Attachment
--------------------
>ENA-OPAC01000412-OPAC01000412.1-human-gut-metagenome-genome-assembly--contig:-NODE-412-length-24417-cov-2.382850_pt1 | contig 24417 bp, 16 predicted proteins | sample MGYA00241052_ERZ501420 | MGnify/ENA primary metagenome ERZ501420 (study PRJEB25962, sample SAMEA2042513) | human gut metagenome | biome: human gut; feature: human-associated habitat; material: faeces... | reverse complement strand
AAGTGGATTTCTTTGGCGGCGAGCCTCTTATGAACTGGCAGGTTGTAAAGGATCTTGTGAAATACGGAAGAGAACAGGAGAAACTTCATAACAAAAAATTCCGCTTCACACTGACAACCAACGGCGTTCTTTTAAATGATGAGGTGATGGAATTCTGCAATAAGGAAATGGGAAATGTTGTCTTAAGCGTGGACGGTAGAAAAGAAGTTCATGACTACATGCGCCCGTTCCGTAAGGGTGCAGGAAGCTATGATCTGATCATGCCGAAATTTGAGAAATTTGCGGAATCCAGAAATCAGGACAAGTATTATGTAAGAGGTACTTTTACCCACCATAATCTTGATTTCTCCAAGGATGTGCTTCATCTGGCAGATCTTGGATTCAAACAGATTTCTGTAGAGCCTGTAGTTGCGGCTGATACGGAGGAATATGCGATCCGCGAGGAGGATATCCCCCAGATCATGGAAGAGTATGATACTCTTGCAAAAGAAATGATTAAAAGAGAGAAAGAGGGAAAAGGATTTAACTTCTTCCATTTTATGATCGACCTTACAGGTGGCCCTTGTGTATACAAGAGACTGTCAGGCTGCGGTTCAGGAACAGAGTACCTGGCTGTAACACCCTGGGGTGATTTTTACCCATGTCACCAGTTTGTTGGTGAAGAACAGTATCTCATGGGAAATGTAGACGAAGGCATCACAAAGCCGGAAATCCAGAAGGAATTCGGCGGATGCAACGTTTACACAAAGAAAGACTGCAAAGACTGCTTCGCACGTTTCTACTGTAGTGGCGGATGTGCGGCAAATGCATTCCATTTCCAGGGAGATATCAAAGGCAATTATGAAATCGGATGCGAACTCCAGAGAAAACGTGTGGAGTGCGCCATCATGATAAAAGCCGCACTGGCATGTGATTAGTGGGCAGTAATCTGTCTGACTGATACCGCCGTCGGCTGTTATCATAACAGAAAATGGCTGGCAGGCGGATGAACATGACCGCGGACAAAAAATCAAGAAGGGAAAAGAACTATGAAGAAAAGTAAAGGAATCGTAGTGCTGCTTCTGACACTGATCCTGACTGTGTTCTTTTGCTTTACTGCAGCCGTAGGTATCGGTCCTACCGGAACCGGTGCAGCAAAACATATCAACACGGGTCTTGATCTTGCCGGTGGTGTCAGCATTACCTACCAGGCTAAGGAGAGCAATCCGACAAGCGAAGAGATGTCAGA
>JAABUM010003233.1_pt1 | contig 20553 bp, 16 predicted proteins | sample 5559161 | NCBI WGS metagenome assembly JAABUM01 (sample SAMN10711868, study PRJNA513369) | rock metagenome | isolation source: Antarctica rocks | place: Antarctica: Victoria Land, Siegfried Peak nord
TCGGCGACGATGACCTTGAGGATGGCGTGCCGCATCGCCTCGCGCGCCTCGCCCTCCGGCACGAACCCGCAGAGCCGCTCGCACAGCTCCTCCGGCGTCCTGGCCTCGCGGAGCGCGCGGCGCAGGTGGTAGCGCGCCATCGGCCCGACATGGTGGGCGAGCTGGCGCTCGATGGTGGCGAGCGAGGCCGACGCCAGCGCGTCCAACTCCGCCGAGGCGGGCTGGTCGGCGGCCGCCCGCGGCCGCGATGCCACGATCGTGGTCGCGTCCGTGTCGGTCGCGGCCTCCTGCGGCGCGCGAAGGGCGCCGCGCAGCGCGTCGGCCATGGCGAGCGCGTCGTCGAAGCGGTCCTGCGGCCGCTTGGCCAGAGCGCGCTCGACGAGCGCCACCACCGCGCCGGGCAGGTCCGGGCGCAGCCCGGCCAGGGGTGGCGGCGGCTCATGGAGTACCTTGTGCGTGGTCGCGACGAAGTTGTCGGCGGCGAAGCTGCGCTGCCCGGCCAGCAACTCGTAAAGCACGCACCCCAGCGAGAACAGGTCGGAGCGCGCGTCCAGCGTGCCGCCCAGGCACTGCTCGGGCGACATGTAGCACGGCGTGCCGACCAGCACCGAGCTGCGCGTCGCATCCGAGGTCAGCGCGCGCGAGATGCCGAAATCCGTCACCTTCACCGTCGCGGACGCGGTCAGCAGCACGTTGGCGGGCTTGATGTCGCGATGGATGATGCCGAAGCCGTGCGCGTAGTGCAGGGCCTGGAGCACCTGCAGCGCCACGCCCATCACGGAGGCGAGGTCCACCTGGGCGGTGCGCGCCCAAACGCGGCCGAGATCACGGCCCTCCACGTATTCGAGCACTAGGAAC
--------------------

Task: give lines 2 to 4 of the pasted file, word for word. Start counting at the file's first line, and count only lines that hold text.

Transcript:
AAGTGGATTTCTTTGGCGGCGAGCCTCTTATGAACTGGCAGGTTGTAAAGGATCTTGTGAAATACGGAAGAGAACAGGAGAAACTTCATAACAAAAAATTCCGCTTCACACTGACAACCAACGGCGTTCTTTTAAATGATGAGGTGATGGAATTCTGCAATAAGGAAATGGGAAATGTTGTCTTAAGCGTGGACGGTAGAAAAGAAGTTCATGACTACATGCGCCCGTTCCGTAAGGGTGCAGGAAGCTATGATCTGATCATGCCGAAATTTGAGAAATTTGCGGAATCCAGAAATCAGGACAAGTATTATGTAAGAGGTACTTTTACCCACCATAATCTTGATTTCTCCAAGGATGTGCTTCATCTGGCAGATCTTGGATTCAAACAGATTTCTGTAGAGCCTGTAGTTGCGGCTGATACGGAGGAATATGCGATCCGCGAGGAGGATATCCCCCAGATCATGGAAGAGTATGATACTCTTGCAAAAGAAATGATTAAAAGAGAGAAAGAGGGAAAAGGATTTAACTTCTTCCATTTTATGATCGACCTTACAGGTGGCCCTTGTGTATACAAGAGACTGTCAGGCTGCGGTTCAGGAACAGAGTACCTGGCTGTAACACCCTGGGGTGATTTTTACCCATGTCACCAGTTTGTTGGTGAAGAACAGTATCTCATGGGAAATGTAGACGAAGGCATCACAAAGCCGGAAATCCAGAAGGAATTCGGCGGATGCAACGTTTACACAAAGAAAGACTGCAAAGACTGCTTCGCACGTTTCTACTGTAGTGGCGGATGTGCGGCAAATGCATTCCATTTCCAGGGAGATATCAAAGGCAATTATGAAATCGGATGCGAACTCCAGAGAAAACGTGTGGAGTGCGCCATCATGATAAAAGCCGCACTGGCATGTGATTAGTGGGCAGTAATCTGTCTGACTGATACCGCCGTCGGCTGTTATCATAACAGAAAATGGCTGGCAGGCGGATGAACATGACCGCGGACAAAAAATCAAGAAGGGAAAAGAACTATGAAGAAAAGTAAAGGAATCGTAGTGCTGCTTCTGACACTGATCCTGACTGTGTTCTTTTGCTTTACTGCAGCCGTAGGTATCGGTCCTACCGGAACCGGTGCAGCAAAACATATCAACACGGGTCTTGATCTTGCCGGTGGTGTCAGCATTACCTACCAGGCTAAGGAGAGCAATCCGACAAGCGAAGAGATGTCAGA
>JAABUM010003233.1_pt1 | contig 20553 bp, 16 predicted proteins | sample 5559161 | NCBI WGS metagenome assembly JAABUM01 (sample SAMN10711868, study PRJNA513369) | rock metagenome | isolation source: Antarctica rocks | place: Antarctica: Victoria Land, Siegfried Peak nord
TCGGCGACGATGACCTTGAGGATGGCGTGCCGCATCGCCTCGCGCGCCTCGCCCTCCGGCACGAACCCGCAGAGCCGCTCGCACAGCTCCTCCGGCGTCCTGGCCTCGCGGAGCGCGCGGCGCAGGTGGTAGCGCGCCATCGGCCCGACATGGTGGGCGAGCTGGCGCTCGATGGTGGCGAGCGAGGCCGACGCCAGCGCGTCCAACTCCGCCGAGGCGGGCTGGTCGGCGGCCGCCCGCGGCCGCGATGCCACGATCGTGGTCGCGTCCGTGTCGGTCGCGGCCTCCTGCGGCGCGCGAAGGGCGCCGCGCAGCGCGTCGGCCATGGCGAGCGCGTCGTCGAAGCGGTCCTGCGGCCGCTTGGCCAGAGCGCGCTCGACGAGCGCCACCACCGCGCCGGGCAGGTCCGGGCGCAGCCCGGCCAGGGGTGGCGGCGGCTCATGGAGTACCTTGTGCGTGGTCGCGACGAAGTTGTCGGCGGCGAAGCTGCGCTGCCCGGCCAGCAACTCGTAAAGCACGCACCCCAGCGAGAACAGGTCGGAGCGCGCGTCCAGCGTGCCGCCCAGGCACTGCTCGGGCGACATGTAGCACGGCGTGCCGACCAGCACCGAGCTGCGCGTCGCATCCGAGGTCAGCGCGCGCGAGATGCCGAAATCCGTCACCTTCACCGTCGCGGACGCGGTCAGCAGCACGTTGGCGGGCTTGATGTCGCGATGGATGATGCCGAAGCCGTGCGCGTAGTGCAGGGCCTGGAGCACCTGCAGCGCCACGCCCATCACGGAGGCGAGGTCCACCTGGGCGGTGCGCGCCCAAACGCGGCCGAGATCACGGCCCTCCACGTATTCGAGCACTAGGAAC